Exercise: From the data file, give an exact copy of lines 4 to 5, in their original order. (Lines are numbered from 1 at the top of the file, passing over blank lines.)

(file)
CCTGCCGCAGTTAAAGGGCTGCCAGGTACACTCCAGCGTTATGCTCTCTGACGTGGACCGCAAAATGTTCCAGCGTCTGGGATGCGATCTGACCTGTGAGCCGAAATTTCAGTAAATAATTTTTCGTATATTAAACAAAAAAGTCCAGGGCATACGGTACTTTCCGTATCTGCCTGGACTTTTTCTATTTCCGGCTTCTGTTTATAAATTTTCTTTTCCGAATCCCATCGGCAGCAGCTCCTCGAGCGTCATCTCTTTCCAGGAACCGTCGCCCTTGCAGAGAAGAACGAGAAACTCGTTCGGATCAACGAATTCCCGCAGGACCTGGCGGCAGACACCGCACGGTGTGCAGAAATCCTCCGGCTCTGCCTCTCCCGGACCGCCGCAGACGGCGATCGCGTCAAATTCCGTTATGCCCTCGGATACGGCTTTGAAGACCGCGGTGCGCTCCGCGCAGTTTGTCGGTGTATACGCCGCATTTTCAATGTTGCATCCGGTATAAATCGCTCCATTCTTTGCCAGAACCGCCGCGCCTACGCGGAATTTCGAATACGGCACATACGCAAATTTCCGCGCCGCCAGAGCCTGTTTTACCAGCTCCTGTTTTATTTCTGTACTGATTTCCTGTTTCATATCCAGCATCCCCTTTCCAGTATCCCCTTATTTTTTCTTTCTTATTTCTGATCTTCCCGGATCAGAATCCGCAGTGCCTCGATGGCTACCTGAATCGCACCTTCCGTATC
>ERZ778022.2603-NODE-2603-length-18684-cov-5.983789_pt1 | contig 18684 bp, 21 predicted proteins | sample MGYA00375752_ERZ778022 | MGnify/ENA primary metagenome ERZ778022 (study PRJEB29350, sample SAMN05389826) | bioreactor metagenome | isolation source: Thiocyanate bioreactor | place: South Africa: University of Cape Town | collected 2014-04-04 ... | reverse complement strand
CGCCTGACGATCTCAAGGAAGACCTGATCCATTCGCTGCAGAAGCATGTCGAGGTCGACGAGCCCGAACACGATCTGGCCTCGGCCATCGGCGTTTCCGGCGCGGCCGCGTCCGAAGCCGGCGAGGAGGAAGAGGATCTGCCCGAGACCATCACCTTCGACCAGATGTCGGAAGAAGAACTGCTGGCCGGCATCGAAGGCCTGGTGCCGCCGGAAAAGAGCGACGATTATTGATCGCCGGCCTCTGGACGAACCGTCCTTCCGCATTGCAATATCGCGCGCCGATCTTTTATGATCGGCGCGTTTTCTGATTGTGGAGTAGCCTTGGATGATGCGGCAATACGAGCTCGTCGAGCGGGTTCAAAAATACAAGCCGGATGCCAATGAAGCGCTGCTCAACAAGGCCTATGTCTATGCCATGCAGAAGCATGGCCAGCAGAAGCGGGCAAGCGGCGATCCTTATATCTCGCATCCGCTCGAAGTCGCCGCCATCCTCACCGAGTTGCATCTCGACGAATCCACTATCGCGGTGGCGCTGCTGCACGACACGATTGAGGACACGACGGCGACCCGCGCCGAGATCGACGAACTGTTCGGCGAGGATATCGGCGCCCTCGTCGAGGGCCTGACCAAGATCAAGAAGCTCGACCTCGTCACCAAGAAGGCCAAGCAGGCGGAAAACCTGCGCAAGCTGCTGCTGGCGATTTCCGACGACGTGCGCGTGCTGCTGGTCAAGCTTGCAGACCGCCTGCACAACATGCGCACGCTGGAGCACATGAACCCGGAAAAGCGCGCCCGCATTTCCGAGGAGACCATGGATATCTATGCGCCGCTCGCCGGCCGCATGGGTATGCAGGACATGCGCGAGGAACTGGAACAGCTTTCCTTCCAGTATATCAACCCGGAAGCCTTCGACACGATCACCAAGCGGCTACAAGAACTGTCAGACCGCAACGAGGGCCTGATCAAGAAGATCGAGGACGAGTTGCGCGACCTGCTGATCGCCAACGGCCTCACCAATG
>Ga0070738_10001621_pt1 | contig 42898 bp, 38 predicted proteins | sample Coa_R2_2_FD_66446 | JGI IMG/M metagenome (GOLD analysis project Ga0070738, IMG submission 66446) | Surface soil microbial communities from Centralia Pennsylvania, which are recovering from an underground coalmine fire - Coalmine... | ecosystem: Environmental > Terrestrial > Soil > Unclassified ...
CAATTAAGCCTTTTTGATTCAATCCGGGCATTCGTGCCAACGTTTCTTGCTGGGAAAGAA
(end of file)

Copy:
>Ga0070738_10001621_pt1 | contig 42898 bp, 38 predicted proteins | sample Coa_R2_2_FD_66446 | JGI IMG/M metagenome (GOLD analysis project Ga0070738, IMG submission 66446) | Surface soil microbial communities from Centralia Pennsylvania, which are recovering from an underground coalmine fire - Coalmine... | ecosystem: Environmental > Terrestrial > Soil > Unclassified ...
CAATTAAGCCTTTTTGATTCAATCCGGGCATTCGTGCCAACGTTTCTTGCTGGGAAAGAA